Venice Improv Percepts render Very Important People. And versa vice. Whenever I travel through Venice, I run into people, and the improv begins. We engage in the paradoxical exuberance of being through language, running the gamut from spoken word, gestures, dance, song, poetry, jokes and beyond. I could be talking with one of Linda Ronstadt’s best friends (who is also a labor activist), then a street performer who is moving the groove, then a Renaissance painting expert, then a prominent photographer, then an everyday person, then an angel, then a bugger, and all this time know I am so lucky to be strolling through Heaven on Earth.
I saw Treeman as I was thinking about this essay at the vortex of the multi-verse (Rose and the Boardwalk). He asked about the new BeachHead issue. I said, “You have ESP.” He responded, “Tree-S-P.” TranscenDance of the soul. One encounter can be with a friend sweeping the Boardwalk for free, then the next person has the job cleaning up the Boardwalk. Or, as the Sponto mantra goes, “How much are we not paying you, double that!” We revolutionize diversity.
Are we trying to get more control over our spontaneity? What is irreverent? What is essential? What evokes extemporaneousness? What adds to our pleasures? Go with the flow?
A new movie touches on ad-libbing. For Madmen Only: The Stories of Del Close is directed by Heather Ross. Reviewer Brian Tallerico writes, “Comedy started to shift to something more ambitious and progressive than it was before Del Close came along. He taught people simple rules like be present in the scene, don’t go for cheap jokes, make unlikely choices, be intelligent, etc. These might sound obvious to generations raised on the talent shaped by Del Close, but it wasn’t a couple generations ago. He really rewrote the rulebook, blending his fearless anarchy into a new art form. He was one of the first people to assert that improvisational comedy wasn’t an element of other things but an actual art form of its own.”
Sounds like Venice to me.
Comedy guru Del Close can teach us a lot. He started his career with Mike Nichols and Elaine May. He trained most of the SNL original cast, and almost everyone from Bill Murray to Tina Fey. Robin Williams called it the “Church of Del.” Close emerged as a personification of the creative impulse itself.
This engaging new documentary is a story full of life and the challenges of interacting with others. Del Close taught how to work improv as a way to “treat each other like poets and geniuses.” Much like our efforts in Venice, when you encounter another person, treat them like a star. Funkify Sly Stone: “Everybody is a star.” We can make the world a funnier and funner place.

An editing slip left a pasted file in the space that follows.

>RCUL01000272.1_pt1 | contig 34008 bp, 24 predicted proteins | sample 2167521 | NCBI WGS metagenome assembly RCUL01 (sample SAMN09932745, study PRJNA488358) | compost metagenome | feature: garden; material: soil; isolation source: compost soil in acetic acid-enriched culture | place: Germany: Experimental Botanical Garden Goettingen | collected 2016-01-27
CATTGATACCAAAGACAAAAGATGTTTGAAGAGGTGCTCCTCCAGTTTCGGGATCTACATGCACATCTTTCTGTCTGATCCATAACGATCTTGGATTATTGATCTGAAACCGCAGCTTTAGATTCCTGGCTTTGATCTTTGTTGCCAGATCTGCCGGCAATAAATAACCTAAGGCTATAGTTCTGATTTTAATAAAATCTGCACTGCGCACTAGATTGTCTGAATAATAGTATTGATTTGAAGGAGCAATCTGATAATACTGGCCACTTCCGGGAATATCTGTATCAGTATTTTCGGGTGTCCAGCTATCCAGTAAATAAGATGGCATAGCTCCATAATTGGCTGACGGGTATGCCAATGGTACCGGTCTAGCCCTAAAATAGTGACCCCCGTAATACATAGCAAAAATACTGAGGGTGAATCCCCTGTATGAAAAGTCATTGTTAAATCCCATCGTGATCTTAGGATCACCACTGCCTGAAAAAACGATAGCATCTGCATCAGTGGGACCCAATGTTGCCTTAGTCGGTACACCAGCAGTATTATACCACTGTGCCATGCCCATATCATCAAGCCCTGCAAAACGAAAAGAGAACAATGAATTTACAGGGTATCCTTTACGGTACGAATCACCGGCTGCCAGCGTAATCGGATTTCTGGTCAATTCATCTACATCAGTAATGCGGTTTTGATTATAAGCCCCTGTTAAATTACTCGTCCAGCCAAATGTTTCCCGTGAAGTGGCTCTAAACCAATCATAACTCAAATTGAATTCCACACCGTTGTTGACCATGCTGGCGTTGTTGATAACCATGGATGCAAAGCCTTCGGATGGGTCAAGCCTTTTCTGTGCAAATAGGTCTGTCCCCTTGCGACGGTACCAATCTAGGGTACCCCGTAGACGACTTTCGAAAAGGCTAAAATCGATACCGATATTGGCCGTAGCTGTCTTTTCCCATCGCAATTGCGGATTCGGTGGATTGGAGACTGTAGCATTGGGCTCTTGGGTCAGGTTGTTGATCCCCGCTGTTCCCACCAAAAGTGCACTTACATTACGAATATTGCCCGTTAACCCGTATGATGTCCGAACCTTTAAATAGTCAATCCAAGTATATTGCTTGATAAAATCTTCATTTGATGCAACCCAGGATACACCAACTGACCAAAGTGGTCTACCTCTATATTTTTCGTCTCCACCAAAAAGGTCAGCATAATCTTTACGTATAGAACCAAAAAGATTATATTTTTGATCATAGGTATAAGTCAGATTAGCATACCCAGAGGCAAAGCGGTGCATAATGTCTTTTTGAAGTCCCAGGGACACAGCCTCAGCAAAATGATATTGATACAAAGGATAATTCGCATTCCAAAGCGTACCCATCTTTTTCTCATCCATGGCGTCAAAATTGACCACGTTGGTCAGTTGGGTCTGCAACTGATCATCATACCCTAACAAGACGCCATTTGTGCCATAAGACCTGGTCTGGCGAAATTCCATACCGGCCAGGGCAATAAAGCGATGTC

In the GQ Magazine (8-17-15) profile of Stephen Colbert, Venice resident Jeff Michalski is praised. Jeff has been a vibrant participant in our discussion groups for years. He appears in the experimental Venice documentary The Brother Side of the Wake. Jeff currently teaches improv at the Fanatic Salon in Culver City.
To quote the GQ article by Joel Lovell: Colbert met Del Close, the legendary improv teacher and mentor and champion of the idea that improvisational comedy, when performed purely, was in fact high expressive art.
“I went, ‘I don’t know what this is, but I have to do it,’ ” he said. “I have to get up onstage and perform extemporaneously with other people.” He was part of the same Second City class that included Amy Sedaris and Paul Dinello and Chris Farley. “Our first night professionally onstage,” Colbert said, the longtime Second City director Jeff Michalski told them that the most important lesson he could pass on to them was this: “You have to learn to love the bomb.”
“It took me a long time to really understand what that meant,” Colbert said. “It wasn’t ‘Don’t worry, you’ll get it next time.’ It wasn’t ‘Laugh it off.’ No, it means what it says. You gotta learn to love when you’re failing.… The embracing of that, the discomfort of failing in front of an audience, leads you to penetrate through the fear that blinds you. Fear is the mind killer.”
Jeff is an amazing teacher, and knows the history of improv’s background with Viola Spolin and Neva Boyd. His comprehensive awareness of play and engagement applies to this theme of embracing others. No matter who they are, we can enjoy their beauty and the emotional power of connecting in commonality. And if one fails, life always rises from the ashes.
James Joyce stressed redemption in Finnegans Wake. Our laughtears become the ocean in which our dreams flow.
Don’t be afraid to be friendly. Invert fear into stimulation. Turn a breakdown into a break through. Flip a rejection into a redirection. Have the courage to fail when you encounter other people in Venice. If ya fails, brush yourself off and start all over again. Reach out and start a conversation. “Jump back and kiss yourself” – James Brown. Be bold! Expand it to “very very important persons” V.V.I.P.
Another recent film touched me deeply, the ALI documentary by Ken Burns. I am proud to say that one of the producers is my friend, Stephanie Jenkins. When George Plimpton asked Ali, “What would you like people to think about you when you’ve gone?” Muhammad Ali (born Cassius Marcellus Clay Jr.) responded, “I’d like for them to say he took a few cups of love, he took one tablespoon of patience, teaspoon of generosity, one pint of kindness. He took one quart of laughter, one pinch of concern, and then, he mix willingness with happiness, he added lots of faith, and he stirred it up well, then he spreads it over his span of a lifetime, and he served it to each and every deserving person he met.”
Everybody deserves a smile. Everyone is a VIP. Spread love Venice Improvisers.
I welcome your input. Gerry Fialka Laughtears.com Join us Sunday, Nov 14 at 7pm for the Venice-based PXL THIS Toy Camera Film Festival – our 31st year, live on YouTube. Lo-Fi Hi-Jinx. Electronic Folk Art.
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